So do you know God? Do you desire to know God? Is our church aptly described as a community of striving to grow in the knowledge of God?

When I first started studying for this sermon, I was going to say something like: Isn’t it great that Paul prays so much –– that he values prayer so much –– that he even prays for things like this.

But I see now how stupid that was. This isn’t an example of Paul valuing prayer so much that he would “even” pray for something like knowing God. It’s that Paul knows the value of knowing God is so great that it trumps nearly any other prayer for people.

Why Does Paul Pray Specifically For Them To See God’s Power?

Lastly, though Paul mentions three things that he hopes they come to see, he focuses on seeing the power of God.

Let’s read verses 1b-23 again:

“That power is the same as the mighty strength 20he exerted when he raised Christ from the dead and seated him at his right hand in the heavenly realms, 21far above all rule and authority, power and dominion, and every name that is invoked, not only in the present age but also in the one to come. 22And God placed all things under his feet and appointed him to be head over everything for the church, 23which is his body, the fullness of him who fills everything in every way.”

The power that is working in us is the same power that God worked in Christ when he raised him from the dead and exalted him above every power in the heavens. I like how J. B. Phillips paraphrased it:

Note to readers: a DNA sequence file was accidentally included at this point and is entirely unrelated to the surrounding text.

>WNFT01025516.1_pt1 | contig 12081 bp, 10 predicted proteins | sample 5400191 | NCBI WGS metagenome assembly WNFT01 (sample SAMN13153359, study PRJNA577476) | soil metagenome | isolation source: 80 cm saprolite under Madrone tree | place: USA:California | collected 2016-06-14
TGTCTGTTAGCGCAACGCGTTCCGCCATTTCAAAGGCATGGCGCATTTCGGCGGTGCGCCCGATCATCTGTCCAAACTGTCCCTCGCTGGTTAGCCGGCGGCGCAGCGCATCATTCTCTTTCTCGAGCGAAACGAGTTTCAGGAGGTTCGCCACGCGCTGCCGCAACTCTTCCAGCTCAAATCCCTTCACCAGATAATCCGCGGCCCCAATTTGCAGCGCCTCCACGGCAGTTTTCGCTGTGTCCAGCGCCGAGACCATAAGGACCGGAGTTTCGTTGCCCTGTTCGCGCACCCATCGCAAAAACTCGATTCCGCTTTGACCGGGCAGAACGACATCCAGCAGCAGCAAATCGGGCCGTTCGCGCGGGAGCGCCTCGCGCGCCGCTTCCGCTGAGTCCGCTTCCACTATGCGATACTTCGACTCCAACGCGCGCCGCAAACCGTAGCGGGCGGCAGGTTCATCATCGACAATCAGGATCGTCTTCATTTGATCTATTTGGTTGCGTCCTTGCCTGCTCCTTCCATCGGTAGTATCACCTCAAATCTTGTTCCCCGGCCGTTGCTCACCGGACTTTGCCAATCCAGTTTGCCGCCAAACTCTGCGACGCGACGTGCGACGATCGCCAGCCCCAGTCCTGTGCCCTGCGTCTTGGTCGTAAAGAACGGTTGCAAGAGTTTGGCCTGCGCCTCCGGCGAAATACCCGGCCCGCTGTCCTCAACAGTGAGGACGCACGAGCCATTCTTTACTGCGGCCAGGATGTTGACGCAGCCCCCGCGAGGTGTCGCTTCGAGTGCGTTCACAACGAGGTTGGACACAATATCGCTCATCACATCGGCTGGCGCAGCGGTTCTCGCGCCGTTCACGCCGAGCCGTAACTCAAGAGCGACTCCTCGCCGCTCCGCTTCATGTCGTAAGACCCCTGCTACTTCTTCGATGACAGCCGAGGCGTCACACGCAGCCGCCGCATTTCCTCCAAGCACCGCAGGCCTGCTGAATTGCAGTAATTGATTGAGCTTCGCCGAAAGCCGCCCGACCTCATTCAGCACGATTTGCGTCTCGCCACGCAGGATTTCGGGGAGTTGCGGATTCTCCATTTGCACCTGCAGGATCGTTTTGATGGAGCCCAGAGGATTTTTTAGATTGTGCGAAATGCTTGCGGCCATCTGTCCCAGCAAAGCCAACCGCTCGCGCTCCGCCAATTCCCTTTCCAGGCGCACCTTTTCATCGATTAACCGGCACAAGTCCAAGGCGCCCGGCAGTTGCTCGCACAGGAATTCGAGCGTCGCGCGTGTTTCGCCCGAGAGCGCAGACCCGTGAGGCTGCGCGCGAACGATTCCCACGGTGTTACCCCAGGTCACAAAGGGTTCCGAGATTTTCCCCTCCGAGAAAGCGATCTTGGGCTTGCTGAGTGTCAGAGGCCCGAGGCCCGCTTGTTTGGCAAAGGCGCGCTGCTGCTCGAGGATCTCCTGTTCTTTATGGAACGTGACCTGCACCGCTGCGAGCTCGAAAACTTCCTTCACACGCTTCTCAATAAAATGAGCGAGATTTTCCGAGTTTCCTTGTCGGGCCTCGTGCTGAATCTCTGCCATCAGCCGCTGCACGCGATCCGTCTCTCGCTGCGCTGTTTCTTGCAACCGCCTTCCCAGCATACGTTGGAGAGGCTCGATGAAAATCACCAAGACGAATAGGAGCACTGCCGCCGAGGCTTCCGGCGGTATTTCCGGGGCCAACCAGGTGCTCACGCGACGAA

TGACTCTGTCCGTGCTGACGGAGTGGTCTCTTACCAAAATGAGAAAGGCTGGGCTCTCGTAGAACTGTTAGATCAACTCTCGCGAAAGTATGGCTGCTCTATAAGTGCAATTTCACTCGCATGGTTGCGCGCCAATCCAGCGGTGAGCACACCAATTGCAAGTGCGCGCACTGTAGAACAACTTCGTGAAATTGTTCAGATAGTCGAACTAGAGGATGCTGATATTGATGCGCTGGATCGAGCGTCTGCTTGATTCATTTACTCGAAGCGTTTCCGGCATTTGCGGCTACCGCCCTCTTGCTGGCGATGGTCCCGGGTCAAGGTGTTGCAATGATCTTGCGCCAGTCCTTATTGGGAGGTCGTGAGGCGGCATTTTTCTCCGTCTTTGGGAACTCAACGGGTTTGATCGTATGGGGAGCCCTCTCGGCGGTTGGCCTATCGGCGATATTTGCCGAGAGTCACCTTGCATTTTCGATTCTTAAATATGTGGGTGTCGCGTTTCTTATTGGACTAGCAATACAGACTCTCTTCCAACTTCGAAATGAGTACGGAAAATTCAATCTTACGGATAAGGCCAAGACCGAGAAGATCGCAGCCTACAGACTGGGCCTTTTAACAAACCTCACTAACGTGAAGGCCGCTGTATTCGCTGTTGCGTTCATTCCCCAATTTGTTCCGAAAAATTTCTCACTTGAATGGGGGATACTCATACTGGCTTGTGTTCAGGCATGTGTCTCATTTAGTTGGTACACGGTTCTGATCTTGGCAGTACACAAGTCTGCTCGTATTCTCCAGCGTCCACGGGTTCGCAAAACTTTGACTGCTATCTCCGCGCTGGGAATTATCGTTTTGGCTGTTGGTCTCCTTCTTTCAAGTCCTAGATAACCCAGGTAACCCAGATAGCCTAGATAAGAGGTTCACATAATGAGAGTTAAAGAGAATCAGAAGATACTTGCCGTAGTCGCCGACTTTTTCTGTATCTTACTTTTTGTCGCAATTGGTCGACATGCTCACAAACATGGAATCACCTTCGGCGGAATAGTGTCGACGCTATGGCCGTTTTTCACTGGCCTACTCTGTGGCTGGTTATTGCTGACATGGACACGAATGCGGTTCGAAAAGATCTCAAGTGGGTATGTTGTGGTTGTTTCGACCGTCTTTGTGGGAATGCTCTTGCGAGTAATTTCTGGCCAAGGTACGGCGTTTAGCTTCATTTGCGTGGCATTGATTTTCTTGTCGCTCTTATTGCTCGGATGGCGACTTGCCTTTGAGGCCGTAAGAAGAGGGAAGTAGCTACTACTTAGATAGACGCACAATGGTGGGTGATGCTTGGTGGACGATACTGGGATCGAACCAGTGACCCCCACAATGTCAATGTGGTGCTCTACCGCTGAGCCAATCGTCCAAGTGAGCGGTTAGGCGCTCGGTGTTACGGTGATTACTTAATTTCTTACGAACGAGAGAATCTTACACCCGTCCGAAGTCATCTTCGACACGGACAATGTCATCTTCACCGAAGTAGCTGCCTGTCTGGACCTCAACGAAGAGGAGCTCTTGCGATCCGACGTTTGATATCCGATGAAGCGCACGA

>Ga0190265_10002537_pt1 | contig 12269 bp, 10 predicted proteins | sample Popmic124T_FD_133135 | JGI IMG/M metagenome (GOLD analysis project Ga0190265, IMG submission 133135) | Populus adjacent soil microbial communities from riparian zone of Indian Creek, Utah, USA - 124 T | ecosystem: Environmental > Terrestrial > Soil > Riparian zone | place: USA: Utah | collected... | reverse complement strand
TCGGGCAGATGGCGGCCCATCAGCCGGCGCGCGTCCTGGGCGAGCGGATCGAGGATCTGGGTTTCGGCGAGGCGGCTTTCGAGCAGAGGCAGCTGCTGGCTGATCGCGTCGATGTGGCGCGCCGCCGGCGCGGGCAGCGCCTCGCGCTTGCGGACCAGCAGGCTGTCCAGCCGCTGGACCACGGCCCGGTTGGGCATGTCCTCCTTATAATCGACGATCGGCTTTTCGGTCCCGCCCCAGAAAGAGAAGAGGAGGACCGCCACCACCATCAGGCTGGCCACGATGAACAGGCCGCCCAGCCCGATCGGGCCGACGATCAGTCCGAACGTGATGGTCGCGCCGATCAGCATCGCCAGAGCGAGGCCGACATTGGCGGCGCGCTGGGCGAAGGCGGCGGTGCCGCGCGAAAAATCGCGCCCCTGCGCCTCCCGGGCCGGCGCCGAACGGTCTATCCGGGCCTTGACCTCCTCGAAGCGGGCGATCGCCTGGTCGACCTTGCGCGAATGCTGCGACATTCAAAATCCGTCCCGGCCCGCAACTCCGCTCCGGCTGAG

“That power is the same divine power which was demonstrated in Christ…”

This is how Paul thinks about the power of God in your life The power that brought Jesus back to life and exalted him is working in you. We often focus on the Resurrection as the more relevant one. You hear people talking about “resurrection power,” but when was the last time you heard someone talk about “exaltation power”?

You might think the exaltation of Jesus is a piece of irrelevant theology, but you’d be wrong. Paul tells us that we are at war with the spiritual forces of the world. These are the powers that pile temptations and struggles on you until you are at the breaking point. Paul says that Christ was raised above everything, even those forces that cause you so much trouble. Christ was raised above all of that, and you are in Christ. He is Lord over all of them. They did defeat him, and, because that same power is at work in you, those forces cannot overcome you.

I am again struck by how Paul’s view of God differs so much from ours. I would pray this way: “God, do something powerful among us.” But Paul doesn’t ask God to use his power. But Paul is so aware that God is already doing something powerful in and around us, that he simply prays that the Ephesians see it.